I remember vividly Pastor Carl’s frustration when he couldn’t answer why, if every living thing was made for the benefit of man, do mosquitoes exist? He finally settled on an answer that, I would later discover, is an old favorite in shutting down inappropriate lines of inquiry.
“We can’t always understand God’s will.”But wait, I thought, you claim to understand God’s will in all of these other areas.
I believe he’s here throwing the baby out with the bathwater, though. The problem may not be with religion, but with Pastor Carl’s confidence in his explanation of it. I tend to be far less sure in my ability to pigeonhole God’s exact nature and will. After all, that seems to be the point of eternal life (John 17:3), not necessarily our temporal existence.
There are plenty of religious folks who believe scientific inquiry can inform our search for God. Not all religious traditions are diametrically opposed to scientific principles that conflict with traditional and fundamental interpretations of the scriptures. Most of those interpretations, after all, predate the modern scientific method. Those traditions, at the same time, usually hold to a limited number foundational articles of faith that may or may not align with current scientific paradigms. The more dependent these axioms are upon tradition, the more likely they are to conflict, in my totally uninformed opinion, with science. These scientists and scholars may be less likely to be convicted adherents to the most conservative and fundamental religious traditions, but may be firm adherents to their theologies.
Other scientists and scholars operate under a brand of compartmentalization slightly different from the type described above. They entirely separate all their religious beliefs from the assumptions that guide all their scholarship or science. Some find this intellectually dishonest, but others will argue that science is far from establishing a comprehensive picture of absolute truth (or even its existence), and so one can hardly be faulted for suspending religious judgment based solely on the scientific paradigm. What is popular this century may be flippantly dismissed next century or overruled by new discoveries, and I’ve heard people say they don’t want their soul sacrificed on the altar of science if the axioms upon which that altar is built are that rickety and transitory. Evolution may not fit properly into this paradigm, but evolution does not threaten all theists. Scholars and scientists who fall into this overgeneralized category may be perfectly happy to critically and objectively engage research and theories that totally conflict with their religious beliefs.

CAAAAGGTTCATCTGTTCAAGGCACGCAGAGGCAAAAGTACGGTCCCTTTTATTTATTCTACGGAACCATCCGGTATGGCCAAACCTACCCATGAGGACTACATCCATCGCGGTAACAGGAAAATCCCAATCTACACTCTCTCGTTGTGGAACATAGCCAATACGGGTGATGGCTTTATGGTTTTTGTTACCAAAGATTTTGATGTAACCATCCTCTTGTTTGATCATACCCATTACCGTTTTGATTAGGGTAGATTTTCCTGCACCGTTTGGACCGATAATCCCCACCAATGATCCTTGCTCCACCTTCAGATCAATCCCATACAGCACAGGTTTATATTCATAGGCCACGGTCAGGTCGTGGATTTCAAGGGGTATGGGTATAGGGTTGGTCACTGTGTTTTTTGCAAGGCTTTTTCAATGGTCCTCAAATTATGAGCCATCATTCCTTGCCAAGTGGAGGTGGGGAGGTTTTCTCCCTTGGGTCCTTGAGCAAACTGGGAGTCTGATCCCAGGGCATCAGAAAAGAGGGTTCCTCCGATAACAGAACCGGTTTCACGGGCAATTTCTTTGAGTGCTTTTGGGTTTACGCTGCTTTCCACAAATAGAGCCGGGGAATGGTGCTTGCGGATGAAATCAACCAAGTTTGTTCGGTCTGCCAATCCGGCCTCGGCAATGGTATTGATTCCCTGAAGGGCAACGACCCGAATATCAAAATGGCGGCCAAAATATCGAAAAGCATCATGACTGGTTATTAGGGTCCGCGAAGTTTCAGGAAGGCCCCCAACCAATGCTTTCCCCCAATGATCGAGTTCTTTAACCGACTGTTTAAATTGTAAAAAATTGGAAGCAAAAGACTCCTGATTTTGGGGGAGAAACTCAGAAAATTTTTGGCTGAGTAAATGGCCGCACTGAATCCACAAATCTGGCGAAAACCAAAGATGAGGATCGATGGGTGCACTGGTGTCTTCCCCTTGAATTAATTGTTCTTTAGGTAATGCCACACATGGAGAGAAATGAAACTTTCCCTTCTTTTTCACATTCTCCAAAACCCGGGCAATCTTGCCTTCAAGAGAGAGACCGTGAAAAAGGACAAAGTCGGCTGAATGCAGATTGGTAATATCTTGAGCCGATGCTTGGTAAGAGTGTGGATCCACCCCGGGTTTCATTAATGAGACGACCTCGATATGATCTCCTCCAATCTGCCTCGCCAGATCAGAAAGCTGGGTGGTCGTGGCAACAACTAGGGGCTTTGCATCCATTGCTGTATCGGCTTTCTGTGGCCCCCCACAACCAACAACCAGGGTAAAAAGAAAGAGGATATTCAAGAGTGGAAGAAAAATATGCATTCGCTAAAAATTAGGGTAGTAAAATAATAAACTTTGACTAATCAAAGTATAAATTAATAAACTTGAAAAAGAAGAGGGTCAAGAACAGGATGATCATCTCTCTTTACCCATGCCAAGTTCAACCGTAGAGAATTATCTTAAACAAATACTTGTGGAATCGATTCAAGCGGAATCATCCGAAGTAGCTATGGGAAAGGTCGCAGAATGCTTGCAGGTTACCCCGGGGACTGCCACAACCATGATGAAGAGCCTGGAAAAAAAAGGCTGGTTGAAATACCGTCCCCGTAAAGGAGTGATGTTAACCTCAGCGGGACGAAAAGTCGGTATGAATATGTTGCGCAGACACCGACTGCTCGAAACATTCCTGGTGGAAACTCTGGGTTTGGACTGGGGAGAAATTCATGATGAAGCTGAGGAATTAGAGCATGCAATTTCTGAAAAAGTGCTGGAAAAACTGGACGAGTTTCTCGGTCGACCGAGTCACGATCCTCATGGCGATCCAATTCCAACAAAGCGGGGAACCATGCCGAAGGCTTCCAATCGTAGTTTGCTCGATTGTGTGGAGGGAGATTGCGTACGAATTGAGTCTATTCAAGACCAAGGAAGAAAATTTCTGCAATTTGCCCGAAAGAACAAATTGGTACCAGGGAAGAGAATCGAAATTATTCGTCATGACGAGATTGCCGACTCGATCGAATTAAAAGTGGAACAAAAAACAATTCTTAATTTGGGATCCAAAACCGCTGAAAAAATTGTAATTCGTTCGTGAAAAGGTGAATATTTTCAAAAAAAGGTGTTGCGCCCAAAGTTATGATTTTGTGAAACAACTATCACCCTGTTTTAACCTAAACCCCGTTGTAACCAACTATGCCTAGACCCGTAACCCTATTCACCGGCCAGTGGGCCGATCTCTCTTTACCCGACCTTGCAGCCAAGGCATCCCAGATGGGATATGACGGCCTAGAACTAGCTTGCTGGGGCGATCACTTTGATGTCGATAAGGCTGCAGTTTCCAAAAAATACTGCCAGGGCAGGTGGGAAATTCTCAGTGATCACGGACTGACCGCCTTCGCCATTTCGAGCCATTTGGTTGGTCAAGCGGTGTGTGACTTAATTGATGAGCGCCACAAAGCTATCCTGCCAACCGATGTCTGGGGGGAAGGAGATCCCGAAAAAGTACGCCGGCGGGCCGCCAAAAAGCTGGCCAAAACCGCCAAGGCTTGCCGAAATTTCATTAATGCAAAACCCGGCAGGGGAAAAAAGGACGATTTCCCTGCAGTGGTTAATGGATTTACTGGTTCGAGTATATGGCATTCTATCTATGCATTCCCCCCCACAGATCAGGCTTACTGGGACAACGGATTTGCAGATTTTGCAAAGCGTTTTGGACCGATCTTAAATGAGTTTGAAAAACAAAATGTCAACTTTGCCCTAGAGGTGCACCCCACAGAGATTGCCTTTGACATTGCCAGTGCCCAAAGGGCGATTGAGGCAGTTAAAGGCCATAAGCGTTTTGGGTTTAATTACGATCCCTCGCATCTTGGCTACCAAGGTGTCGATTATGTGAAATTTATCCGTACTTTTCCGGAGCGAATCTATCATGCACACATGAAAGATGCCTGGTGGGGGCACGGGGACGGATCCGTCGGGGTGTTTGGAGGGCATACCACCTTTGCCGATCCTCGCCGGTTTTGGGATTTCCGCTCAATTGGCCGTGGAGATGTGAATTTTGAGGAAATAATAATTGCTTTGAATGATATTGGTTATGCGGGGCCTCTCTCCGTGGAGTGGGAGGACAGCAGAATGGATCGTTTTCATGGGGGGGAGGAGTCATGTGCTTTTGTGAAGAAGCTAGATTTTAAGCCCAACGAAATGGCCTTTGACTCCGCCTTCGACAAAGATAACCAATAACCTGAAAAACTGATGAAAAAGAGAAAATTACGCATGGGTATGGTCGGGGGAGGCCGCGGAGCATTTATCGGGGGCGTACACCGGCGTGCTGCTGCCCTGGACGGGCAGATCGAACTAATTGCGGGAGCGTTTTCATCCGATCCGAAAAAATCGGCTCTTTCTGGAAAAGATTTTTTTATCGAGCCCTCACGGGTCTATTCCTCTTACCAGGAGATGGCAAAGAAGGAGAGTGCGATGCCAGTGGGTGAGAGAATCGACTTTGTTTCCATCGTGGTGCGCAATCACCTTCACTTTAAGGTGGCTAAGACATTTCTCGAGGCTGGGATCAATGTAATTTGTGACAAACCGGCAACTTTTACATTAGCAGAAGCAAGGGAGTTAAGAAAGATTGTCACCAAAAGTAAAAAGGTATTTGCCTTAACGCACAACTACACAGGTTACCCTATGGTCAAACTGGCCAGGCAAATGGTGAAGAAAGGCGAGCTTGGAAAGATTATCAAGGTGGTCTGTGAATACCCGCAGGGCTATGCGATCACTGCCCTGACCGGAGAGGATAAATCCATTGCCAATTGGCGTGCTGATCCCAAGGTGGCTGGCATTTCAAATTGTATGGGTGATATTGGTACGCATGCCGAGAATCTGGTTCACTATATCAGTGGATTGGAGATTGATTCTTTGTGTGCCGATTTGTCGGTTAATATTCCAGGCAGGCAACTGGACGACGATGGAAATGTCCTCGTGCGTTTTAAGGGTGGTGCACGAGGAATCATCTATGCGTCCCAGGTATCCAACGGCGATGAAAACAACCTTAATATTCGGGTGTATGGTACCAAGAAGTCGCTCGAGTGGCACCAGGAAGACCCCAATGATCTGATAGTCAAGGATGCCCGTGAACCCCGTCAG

I think there are a number of different believing approaches to practicing science and scholarship, and readers will probably find my categories woefully inadequate. Johnson brings up important points to consider, but I believe he’s responding only to the worldviews to which he’s had exposure, which are limited in number. His exposure is also most likely limited in profundity. As is the case with many atheists who reject their faiths as youths/young adults, I believe Johnson is engaging a religiosity not far removed from the kind he experienced as a high school and college student. His view of science has progressed considerably since then, no doubt, but I have a hard time believing his view of religion has done the same.
There are a number of other roads down which one could take this discussion, but this is the road I’ve chosen. If you have questions, comments, suggestions, or corrections, I’d love to hear them. The biblioblogging topic of the week comes and goes, but this is a topic I believe will be with us in some capacity for quite some time, and I’m interested in others’ thoughts and what avenues I can explore for a richer understanding of how this applies to science and the academy.